The Value of the Lived Experience of Front Line Caregivers, Patients and Families in Reducing Hospital-Associated Harm
After years of steady improvement in hospital-acquired conditions, the COVID-19 pandemic brought hospitalization surges, staffing shortages, and family visitation limits that worsened patient outcomes. Convergence, a Centers for Medicare & Medicaid Services (CMS) Hospital Quality Improvement Contractor (HQIC), set out to better understand what contributed to the rise in hospital-associated harm at the beginning of the pandemic and how such harms could be prevented in the future.
Focus Groups with Clinicians About COVID-19 Pandemic Effects on Care
Convergence held focus groups with frontline staff members, physicians, infection preventionists, nursing leaders and other clinicians in dozens of hospitals. These focus groups covered questions about the clinical and structural reasons harms increased and gathered information about promising practices to prevent patient harm during the ongoing pandemic and staffing crisis. Convergence learned about processes that changed so hospitals could care for surges of critically ill patients. These included early workarounds to deal with lack of information, personal protective equipment (PPE), and staff shortages that may have inadvertently led to increases in hospital-acquired conditions such as central line associated bloodstream infections (CLABSI) and delayed identification of sepsis.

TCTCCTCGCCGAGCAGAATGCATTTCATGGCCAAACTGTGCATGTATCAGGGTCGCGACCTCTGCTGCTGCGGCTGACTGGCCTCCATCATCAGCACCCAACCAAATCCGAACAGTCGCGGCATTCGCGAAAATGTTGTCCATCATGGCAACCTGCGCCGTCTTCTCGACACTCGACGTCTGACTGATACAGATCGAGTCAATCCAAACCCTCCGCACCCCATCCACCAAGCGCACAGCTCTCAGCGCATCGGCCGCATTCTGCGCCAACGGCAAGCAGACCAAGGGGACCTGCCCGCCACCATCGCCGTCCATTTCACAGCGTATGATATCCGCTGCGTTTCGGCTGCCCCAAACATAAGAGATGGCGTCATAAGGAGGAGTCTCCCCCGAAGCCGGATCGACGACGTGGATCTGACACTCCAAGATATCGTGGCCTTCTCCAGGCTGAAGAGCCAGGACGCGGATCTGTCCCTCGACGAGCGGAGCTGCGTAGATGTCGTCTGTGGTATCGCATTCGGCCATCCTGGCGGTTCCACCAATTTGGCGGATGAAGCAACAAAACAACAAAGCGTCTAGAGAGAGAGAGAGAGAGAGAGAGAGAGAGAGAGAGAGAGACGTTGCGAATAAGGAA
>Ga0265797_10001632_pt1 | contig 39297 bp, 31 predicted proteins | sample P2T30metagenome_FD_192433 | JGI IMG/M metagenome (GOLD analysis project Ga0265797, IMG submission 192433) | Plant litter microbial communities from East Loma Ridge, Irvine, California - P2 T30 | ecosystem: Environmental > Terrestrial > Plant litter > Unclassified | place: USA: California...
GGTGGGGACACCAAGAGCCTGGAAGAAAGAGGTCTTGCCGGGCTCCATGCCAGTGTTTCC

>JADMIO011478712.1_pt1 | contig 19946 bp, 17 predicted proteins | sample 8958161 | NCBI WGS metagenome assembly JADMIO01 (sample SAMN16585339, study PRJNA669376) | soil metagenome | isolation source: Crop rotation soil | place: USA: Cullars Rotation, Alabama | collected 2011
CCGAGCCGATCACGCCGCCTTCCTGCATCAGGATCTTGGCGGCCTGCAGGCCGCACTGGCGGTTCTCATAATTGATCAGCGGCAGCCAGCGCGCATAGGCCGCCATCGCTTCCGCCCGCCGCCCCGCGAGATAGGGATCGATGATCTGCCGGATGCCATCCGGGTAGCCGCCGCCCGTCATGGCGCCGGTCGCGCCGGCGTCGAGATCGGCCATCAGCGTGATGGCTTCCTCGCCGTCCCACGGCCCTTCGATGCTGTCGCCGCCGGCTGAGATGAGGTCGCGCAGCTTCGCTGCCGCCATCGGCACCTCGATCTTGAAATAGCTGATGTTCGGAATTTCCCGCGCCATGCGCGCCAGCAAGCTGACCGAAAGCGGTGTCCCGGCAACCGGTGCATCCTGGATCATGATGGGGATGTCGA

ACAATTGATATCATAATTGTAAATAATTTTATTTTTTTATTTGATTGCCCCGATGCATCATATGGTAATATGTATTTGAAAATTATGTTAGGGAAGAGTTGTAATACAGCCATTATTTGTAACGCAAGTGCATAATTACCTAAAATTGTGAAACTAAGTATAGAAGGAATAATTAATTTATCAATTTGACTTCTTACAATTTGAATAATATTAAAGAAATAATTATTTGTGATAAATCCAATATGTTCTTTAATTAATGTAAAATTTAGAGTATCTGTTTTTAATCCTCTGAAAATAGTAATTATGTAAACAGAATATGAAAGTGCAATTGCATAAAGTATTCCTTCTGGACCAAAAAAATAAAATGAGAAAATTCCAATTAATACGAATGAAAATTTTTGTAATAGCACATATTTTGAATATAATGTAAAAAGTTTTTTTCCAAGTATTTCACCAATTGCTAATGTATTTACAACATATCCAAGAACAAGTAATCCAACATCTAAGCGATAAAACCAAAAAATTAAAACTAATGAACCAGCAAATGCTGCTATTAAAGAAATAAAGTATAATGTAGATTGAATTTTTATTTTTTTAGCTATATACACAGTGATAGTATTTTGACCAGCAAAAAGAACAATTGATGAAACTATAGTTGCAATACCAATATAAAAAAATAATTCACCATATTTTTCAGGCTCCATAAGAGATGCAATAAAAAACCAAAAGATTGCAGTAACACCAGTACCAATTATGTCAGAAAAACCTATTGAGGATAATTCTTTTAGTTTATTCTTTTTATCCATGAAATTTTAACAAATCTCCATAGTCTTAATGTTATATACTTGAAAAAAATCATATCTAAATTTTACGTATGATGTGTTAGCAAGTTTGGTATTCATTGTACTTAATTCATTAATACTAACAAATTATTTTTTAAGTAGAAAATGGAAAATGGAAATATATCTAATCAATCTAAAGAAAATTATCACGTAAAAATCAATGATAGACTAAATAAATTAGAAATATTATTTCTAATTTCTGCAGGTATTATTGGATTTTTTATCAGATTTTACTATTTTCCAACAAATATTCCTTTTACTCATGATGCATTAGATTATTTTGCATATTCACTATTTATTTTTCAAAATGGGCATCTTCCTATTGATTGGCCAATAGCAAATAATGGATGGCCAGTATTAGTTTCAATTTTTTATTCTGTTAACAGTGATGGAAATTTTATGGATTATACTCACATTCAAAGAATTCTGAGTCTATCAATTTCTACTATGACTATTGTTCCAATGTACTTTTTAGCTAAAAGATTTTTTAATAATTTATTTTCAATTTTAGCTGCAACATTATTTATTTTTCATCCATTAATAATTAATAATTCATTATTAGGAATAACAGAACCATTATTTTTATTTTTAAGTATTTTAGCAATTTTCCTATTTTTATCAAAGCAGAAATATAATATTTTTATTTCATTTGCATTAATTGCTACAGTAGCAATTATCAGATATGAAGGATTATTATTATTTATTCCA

Clinicians Share Lessons Learned in Harm Reduction
Convergence noted that once hospitals had a better understanding of the risks associated with some workarounds, they were able to share practical and tactical advice that was put in place to prevent future harm. The advice was simple, and that is what made it so effective, “get back to basics.” Actions included optimal site selection for central lines, standardizing the response to suspected sepsis and standardized skin assessments. The Convergence team received real, practical advice from and for peer hospitals on the prevention of harm for all HQIC patient safety topic areas during its focus group sessions. This led to the creation of the “Winter is Coming” guide, described below.
The Patient and Family Partnership Council Provides Their Perspective
The Convergence HQIC team knows that for quality improvement initiatives to be successful, engagement with patients and families is essential. To operationalize this core belief, they developed a Patient and Family Partnership Council (PFPC) that is representative of partner hospitals. Convergence routinely vets any new quality improvement tools and resources through its PFPC. Convergence engaged PFPC members in discussion about activities and strategies patients and families know need to be in place to prevent harm. Suggestions included specifically asking patients about concerns, empowering and encouraging people to speak up and providing accurate, realistic information even when hospitals are overwhelmed, and staff time is short.
Convergence, Hospital Caregivers and PFPC Collaborate on Safety Resource
The culmination of the collaborative process between the Convergence HQIC team, its hospitals, and its PFPC is a guide called, “Winter is Coming.” Using a tongue-in-cheek approach, the guide provides simple, practical, and manageable guardrails for safety, and includes additional “layers of protection” for each patient. The final “layer,” patient and family engagement, is depicted as an entire structure over the patient and her family member with verbatim advice from patients and families. This simple resource is much more effective after leveraging a partnership with both frontline staff members, as well as patients and families, to co-create improvement.